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Below given is an example image where 'center-point' is (x0,y0) (the center of the wheel). Other points are the other ends of the spoke. The distance between 'center-point" and the other end of spoke may be different (spokes of different length). These all points are in cartesian coordinate system.

I need to find here the largest angle made by any two consecutive spoke. In this fig all the angles are same but assume that any one of the spoke is missing, then we will have that angle as the the largest angle at origin.

My take: I am calculating the angle created by each edge with respect to x axis one at a time subtracting with the previous one (that gives angle between two spoke). I am keeping track of the largest angle, everytime updating it if I encounter an angle larger than the previous. My method works but just wondering if any efficient method is available to find the same.

Wheel with spokes

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Is this homework? What have you tried? – GWW Aug 17 '12 at 13:28
Can you post the code you have now? – Kevin Aug 17 '12 at 13:33
not a homework for sure – user1597034 Aug 17 '12 at 13:35
It is unclear what you are asking, do you think you could write the question in a more mathematical way (what exactly are you trying to maximise? the angle in their polar coordinate representation?) "largest angle in the coordinate system" is too vague. – Andy Hayden Aug 17 '12 at 13:36
@hayden -- I think OP wants the largest angle between 2 adjacent "spokes". – mgilson Aug 17 '12 at 13:41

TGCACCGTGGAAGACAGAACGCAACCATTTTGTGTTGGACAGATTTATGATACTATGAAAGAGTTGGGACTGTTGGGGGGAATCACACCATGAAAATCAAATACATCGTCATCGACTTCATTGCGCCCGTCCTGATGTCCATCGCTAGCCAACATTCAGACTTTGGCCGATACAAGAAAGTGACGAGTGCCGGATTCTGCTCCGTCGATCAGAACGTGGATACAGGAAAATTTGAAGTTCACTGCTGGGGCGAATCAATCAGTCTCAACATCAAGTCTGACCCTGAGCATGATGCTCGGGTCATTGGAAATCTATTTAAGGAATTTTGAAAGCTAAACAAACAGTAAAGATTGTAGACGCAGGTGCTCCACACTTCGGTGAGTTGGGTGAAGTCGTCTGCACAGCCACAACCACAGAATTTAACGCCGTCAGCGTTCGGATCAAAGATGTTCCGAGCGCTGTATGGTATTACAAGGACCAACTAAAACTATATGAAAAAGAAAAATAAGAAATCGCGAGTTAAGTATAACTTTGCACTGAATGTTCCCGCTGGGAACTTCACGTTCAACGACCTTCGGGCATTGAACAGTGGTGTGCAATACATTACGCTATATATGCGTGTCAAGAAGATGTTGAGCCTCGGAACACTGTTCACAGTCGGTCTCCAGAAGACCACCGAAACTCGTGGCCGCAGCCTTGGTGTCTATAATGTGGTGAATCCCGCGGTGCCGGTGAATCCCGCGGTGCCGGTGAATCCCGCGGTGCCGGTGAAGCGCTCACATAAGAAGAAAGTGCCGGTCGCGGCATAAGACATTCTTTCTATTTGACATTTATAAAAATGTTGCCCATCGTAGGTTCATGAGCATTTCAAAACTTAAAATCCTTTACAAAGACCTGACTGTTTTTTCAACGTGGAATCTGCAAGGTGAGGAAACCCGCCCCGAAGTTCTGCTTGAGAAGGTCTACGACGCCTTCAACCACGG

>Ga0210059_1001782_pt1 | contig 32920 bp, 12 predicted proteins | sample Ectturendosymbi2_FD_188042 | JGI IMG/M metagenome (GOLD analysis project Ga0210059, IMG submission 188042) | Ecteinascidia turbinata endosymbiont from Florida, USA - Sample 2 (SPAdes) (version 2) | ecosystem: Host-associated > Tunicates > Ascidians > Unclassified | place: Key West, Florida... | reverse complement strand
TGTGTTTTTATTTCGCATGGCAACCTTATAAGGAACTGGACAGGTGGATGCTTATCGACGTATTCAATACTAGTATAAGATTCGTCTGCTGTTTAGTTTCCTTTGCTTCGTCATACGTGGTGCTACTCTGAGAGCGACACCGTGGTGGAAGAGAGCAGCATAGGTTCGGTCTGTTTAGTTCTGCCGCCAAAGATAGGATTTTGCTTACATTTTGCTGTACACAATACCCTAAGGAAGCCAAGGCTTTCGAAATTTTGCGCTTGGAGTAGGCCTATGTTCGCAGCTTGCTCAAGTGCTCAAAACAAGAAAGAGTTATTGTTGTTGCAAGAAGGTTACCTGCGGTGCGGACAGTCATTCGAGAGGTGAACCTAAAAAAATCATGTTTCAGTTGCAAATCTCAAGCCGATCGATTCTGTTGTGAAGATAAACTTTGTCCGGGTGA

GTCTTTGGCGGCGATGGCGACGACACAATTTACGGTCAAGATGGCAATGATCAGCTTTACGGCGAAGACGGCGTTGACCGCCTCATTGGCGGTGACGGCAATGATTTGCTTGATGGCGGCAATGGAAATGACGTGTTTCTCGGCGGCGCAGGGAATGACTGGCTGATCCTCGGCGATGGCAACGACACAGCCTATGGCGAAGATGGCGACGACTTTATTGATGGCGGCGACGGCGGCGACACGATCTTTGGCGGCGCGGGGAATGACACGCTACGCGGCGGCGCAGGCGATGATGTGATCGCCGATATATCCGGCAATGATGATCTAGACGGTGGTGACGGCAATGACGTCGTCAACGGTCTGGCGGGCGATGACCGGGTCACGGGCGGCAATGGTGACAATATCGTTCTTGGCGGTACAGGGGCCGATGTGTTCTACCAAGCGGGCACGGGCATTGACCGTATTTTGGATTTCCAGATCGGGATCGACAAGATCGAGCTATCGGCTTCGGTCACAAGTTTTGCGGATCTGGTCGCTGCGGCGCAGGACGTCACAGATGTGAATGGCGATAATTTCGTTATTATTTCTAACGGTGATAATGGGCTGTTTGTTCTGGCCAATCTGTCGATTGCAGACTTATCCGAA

2 Answers 2

up vote 0 down vote accepted

Assuming you want the angle between two spokes, I suggest you convert the data points to polar/complex co-ordinates, this is made easy in the cmath module, and allows you to do something like this (phase takes out just the angle about centre):

import cmath

def largest_spoke_angle(centre, peripheral):
     per_from_centre = [complex(z[0]-centre[0], z[1]-centre[1]) for z in peripheral]
     per_angles = [cmath.phase(z) for z in per_from_centre]

     differences = [ per_angles[n+1]-per_angles[n] for n in range(len(per_angles)-1)] \
                    + [per_angles[0] +2*cmath.pi - per_angles[-1]]

     return max(differences)#in radians

centre = (0.,0.)
peripheral = [(1.,2.),(3.,4.),(3.,5.)]
print largest_spoke_angle(centre, peripheral)
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Not working for the following. Here the center is (1,0). The output should be pi, however, the above code outputs pi/2. centre = (1.,0.) peripheral = [(0.,0.),(1.,1.),(2.,0.)] print largest_spoke_angle(centre, peripheral) – user1597034 Aug 17 '12 at 15:47
@user1597034 thanks, fixed (bug was in the second line of differences). Hopefully it works now, it does for that example. – Andy Hayden Aug 17 '12 at 16:20
Works! BTW, is it possible to get which spokes resulted in the largest angle? – user1597034 Aug 17 '12 at 16:43
@user1597034 yes, a hint for how to do that: the list [(x[n],n) for n in ...] will be sorted the same as [x[n] for n in ...]. – Andy Hayden Aug 17 '12 at 20:29

I think I would do something like this:

angles = [get_angle_from_xaxis(origin,point) for point in points]
#make sure the angles are in order
#need to compare last one with first one
angles.insert(0,angles[-1]-360.0)  #360 if degrees, otherwise 2*math.pi.
#Now calculate the difference between adjacent angles and take the maximum
maxangle = max( angles[i] - angle for i,angle in enumerate(angles[:-1],1) )

This is basically the solution you describe. The only thing I've added is a check between the last and first and a sort to make sure we have the angles in the right order.

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